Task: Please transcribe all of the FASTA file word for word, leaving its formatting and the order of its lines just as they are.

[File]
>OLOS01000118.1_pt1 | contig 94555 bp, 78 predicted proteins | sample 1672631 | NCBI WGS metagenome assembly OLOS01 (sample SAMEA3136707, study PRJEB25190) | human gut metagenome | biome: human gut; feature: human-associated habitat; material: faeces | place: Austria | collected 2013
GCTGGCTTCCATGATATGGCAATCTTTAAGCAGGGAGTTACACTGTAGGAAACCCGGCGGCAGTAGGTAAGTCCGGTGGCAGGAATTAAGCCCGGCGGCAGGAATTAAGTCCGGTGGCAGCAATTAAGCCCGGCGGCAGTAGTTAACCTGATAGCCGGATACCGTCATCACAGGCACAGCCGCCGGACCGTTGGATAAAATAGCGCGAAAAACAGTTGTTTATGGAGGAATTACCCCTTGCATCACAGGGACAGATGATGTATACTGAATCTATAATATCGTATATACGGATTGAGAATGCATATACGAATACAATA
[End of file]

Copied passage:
>OLOS01000118.1_pt1 | contig 94555 bp, 78 predicted proteins | sample 1672631 | NCBI WGS metagenome assembly OLOS01 (sample SAMEA3136707, study PRJEB25190) | human gut metagenome | biome: human gut; feature: human-associated habitat; material: faeces | place: Austria | collected 2013
GCTGGCTTCCATGATATGGCAATCTTTAAGCAGGGAGTTACACTGTAGGAAACCCGGCGGCAGTAGGTAAGTCCGGTGGCAGGAATTAAGCCCGGCGGCAGGAATTAAGTCCGGTGGCAGCAATTAAGCCCGGCGGCAGTAGTTAACCTGATAGCCGGATACCGTCATCACAGGCACAGCCGCCGGACCGTTGGATAAAATAGCGCGAAAAACAGTTGTTTATGGAGGAATTACCCCTTGCATCACAGGGACAGATGATGTATACTGAATCTATAATATCGTATATACGGATTGAGAATGCATATACGAATACAATA